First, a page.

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Impressions from a recent meeting with HLL - Margin blues - Views on News from Equitymaster
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  • Aug 14, 2004 - Impressions from a recent meeting with HLL - Margin blues

Impressions from a recent meeting with HLL - Margin blues
Aug 14, 2004


Hindustan Lever Limited (HLL) is India’s largest FMCG company with a dominant presence in almost all consumer categories. The company’s turnover at Rs 100 bn is nearly half of the total branded / organized FMCG business in India. HLL's brand equity remains unrivalled in India. However, in the last couple of years, HLL has embarked on a major restructuring exercise focusing on improvement in quality of earnings, pruning brand portfolio and securing a viable future for its non-core businesses through JVs, or spin-offs. The effects of the initiatives had begun to show in the form of better margins. But 2004 sure seems different, with competition in its key business of soaps and detergents (44% of revenues) taking a hugh toll on margins.

Key highlights

Soaps & detergents (44% of 1HCY04 revenues) - Margin stress to continue
Our impression from the meeting is that, HLL is still at the crossroads. Its key business i.e. soaps and detergents will continue to be under pressure at the margin level. In management’s own words at the last Analyst meet: “it all depends on P&G’s pricing strategy”.

PBIT margins have come down from over 24% in June quarter last year to 15% in 2QCY04. The company seems unlikely to recover lost ground on this front over the next few quarters. Though the company’s mass-market detergent brand, Wheel, grew by 8% to 9% in volumes during the June quarter, it looks like P&G has taken a marginal edge over HLL in terms of share of incremental growth in the detergent pie. HLL’s key soap brands – Lifebouy and Lux, continue to grow, but the growth rate is likely to slow down.

Personal Products (24% of 1HCY04 revenues) – Prone to competition
Personal products grew 4.5% YoY in 1HCY04, much less than the 15% growth witnessed in 2003. Key categories in this segment are shampoos, oral care, Fair & Lovely, Lakme and Ponds.

Shampoos (Rs 5 bn approx.) – growing at 5%

Key brands: Clinic and Sunsilk
Clinic has grown at 8% in the first half of the year (annual revenues about Rs 4 bn). But the relaunch of Sunsilk is yet to reflect in the topline. Though overall industry volumes grew by around 13% between January to May 2004, HLL’s shampoo folio under performed and grew by 8% during the same period. P&G took the initiative in the shampoo segment as well, with Head & Shoulders and Rejoice as the key gainers. Sunsilk lost out on the incremental volume growth.

Oral care (Rs 6.5 bn approx.) – sluggish growth (36% market share)

Key brands: Pepsodent and Close up
Close up has been the key performer in the recent quarter (about Rs 3 bn revenues). Pepsodent (Rs 3.5 bn plus) has been sluggish.

Fair & Lovely (Rs 6.4 bn approx.)
Has grown at 15% plus in the past, but growth is now stabilizing at 7% to 8%.

Lakme & Ponds (Rs 6 bn approx.)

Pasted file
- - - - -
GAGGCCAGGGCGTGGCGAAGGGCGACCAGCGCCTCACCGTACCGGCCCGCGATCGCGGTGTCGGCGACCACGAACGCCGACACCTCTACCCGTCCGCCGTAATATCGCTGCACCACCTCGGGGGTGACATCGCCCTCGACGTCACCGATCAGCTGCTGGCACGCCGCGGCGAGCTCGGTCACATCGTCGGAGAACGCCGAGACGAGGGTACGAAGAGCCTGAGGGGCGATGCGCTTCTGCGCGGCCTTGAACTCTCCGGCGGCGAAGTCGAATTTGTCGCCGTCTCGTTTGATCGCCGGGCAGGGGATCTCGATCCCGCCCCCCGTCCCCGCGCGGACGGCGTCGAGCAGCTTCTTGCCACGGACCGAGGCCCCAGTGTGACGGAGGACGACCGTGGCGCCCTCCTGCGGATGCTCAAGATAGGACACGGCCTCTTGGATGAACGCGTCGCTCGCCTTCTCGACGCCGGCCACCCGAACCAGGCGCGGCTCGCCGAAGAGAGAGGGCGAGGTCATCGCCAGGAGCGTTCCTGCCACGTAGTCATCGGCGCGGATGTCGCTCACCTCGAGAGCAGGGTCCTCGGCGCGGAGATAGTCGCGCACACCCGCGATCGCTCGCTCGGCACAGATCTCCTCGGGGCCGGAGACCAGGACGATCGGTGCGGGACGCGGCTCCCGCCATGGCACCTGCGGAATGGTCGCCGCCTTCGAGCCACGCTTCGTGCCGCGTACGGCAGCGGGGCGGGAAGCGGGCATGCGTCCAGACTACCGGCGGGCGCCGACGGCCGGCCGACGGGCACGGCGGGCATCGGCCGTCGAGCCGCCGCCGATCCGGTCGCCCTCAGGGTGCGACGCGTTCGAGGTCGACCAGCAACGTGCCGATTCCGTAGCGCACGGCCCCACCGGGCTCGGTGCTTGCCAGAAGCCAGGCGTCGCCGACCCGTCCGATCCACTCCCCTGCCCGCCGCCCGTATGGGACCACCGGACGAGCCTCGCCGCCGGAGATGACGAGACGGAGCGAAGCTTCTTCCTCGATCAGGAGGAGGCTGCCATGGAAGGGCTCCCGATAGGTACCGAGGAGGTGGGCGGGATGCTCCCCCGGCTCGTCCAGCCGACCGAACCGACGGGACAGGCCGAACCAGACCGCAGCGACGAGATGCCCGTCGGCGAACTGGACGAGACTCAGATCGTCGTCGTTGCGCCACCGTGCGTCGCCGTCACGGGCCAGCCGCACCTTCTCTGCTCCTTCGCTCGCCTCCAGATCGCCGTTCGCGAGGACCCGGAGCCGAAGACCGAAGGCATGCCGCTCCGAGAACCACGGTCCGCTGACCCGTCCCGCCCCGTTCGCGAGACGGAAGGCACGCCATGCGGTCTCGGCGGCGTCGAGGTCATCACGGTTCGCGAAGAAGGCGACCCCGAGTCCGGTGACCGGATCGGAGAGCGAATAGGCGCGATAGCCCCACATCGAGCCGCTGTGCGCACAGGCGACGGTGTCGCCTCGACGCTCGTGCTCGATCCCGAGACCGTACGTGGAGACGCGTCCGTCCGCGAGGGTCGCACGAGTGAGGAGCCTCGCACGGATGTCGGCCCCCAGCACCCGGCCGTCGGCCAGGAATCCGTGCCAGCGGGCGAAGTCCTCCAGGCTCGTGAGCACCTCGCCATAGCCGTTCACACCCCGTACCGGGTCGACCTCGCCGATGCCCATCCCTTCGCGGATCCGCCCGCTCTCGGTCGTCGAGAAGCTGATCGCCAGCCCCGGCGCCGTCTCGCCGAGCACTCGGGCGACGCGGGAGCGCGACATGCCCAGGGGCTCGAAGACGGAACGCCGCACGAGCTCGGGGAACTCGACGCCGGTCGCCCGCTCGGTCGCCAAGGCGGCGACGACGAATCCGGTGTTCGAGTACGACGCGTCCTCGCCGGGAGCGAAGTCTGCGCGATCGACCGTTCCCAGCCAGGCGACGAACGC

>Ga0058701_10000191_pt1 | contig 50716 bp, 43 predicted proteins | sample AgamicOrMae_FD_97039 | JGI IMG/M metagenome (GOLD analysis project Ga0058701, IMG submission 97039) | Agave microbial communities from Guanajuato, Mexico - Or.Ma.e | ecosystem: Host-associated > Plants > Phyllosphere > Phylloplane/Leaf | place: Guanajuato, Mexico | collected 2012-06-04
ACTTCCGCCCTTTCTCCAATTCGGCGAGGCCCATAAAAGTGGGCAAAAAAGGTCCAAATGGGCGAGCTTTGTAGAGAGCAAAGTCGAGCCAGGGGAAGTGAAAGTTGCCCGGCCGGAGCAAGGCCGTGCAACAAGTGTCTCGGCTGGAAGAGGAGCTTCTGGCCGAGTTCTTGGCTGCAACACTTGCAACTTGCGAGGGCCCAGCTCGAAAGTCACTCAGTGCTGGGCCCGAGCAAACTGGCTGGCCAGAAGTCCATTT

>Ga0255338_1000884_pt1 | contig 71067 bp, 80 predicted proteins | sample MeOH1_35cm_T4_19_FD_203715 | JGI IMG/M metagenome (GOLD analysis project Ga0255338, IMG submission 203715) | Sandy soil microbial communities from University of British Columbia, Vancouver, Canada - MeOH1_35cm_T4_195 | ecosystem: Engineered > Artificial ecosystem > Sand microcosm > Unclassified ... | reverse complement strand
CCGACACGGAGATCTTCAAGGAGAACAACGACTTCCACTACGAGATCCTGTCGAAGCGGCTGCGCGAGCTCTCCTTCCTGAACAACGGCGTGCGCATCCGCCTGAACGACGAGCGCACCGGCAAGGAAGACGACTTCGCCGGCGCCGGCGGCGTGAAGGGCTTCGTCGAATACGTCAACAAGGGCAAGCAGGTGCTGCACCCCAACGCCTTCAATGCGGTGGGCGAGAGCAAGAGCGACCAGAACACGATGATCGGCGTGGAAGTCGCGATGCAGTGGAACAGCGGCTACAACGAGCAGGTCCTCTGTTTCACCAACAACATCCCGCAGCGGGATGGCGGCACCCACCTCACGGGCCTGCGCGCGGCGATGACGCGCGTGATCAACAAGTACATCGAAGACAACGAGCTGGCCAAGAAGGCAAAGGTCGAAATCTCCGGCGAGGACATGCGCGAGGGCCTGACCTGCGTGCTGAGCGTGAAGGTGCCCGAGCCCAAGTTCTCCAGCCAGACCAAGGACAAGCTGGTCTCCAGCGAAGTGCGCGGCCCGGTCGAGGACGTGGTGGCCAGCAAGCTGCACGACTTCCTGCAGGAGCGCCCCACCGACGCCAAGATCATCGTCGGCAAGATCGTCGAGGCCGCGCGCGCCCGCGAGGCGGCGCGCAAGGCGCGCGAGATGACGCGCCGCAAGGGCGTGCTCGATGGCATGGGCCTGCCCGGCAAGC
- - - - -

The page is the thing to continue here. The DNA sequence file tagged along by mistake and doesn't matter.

Lakme continues to grow (clocked 30% growth in June quarter). Pond’s stabilizing. Not only has the topline growth slowed down for the personal products segment, PBIT margins have started to show some pressure too (down by over 2% during the first half). Despite this, margins for the business continue to be high at 31% and are a key contributor to profits (over 45% to total PBIT). Going forward, competition is likely to increase in this segment and therefore, prone to competitive pressure.

With 68% of its key business under pressure in the visible future, HLL has little to be enthused about. The management too, is in a way resigned to the fact that its profitability will be under duress till the P&G onslaught is on. P&G is looking to increase market share aggressively and has already made inroads in the detergents and shampoo segments. It seems to have got the upper hand in gaining sizeable chunk of the incremental growth of the pie.

The management seems to be de-emphasizing on the foods business, especially with competitors like ITC making significant inroads. The problem seems to be further aggravated by the fact that HLL is not able to find a new growth engine.

On the positive side, its exports to parent Unilever have steadily gone up (Rs 7 to Rs 8 bn). This is likely to be around Rs 12 bn by 2008, but margin profile is likely to be about 10%. Also, the company has hinted at a cost cutting programme aiming at saving around 5% of revenues in the next 24 months (almost Rs 5 bn).

Based on the above, we believe that HLL will once again finish the year (2004) with a negative topline growth. Margin pressure is likely to continue. We believe that even if HLL were to cut costs, it will be tough for it to see 2002 and 2003 operating margin levels (19.5%). We have assumed that margins will stabilise at 15% over next 2 years (2006). With the company slated to return Rs 13.2 bn to its debenture holders at the end of 2004, its investments may see some pruning. This along with lower return on investments will translate into lower other income going forward. Already, its other income has taken a hit of over 40% in 1HCY04.

As a result of the poor first half results and recent meetings with management, we have cut our earnings estimates for 2004 by 24%. At the current price of Rs 110, HLL trades at 18.8 times our 2004 EPS estimates. The valuations are still at a significant premium to other FMCG peers, especially in light of the 28% earnings decline in 2004 and expectation of lower single digit growth in 2005 and 2006. We foresee a weakening of the stock price to around Rs 90 levels going forward.

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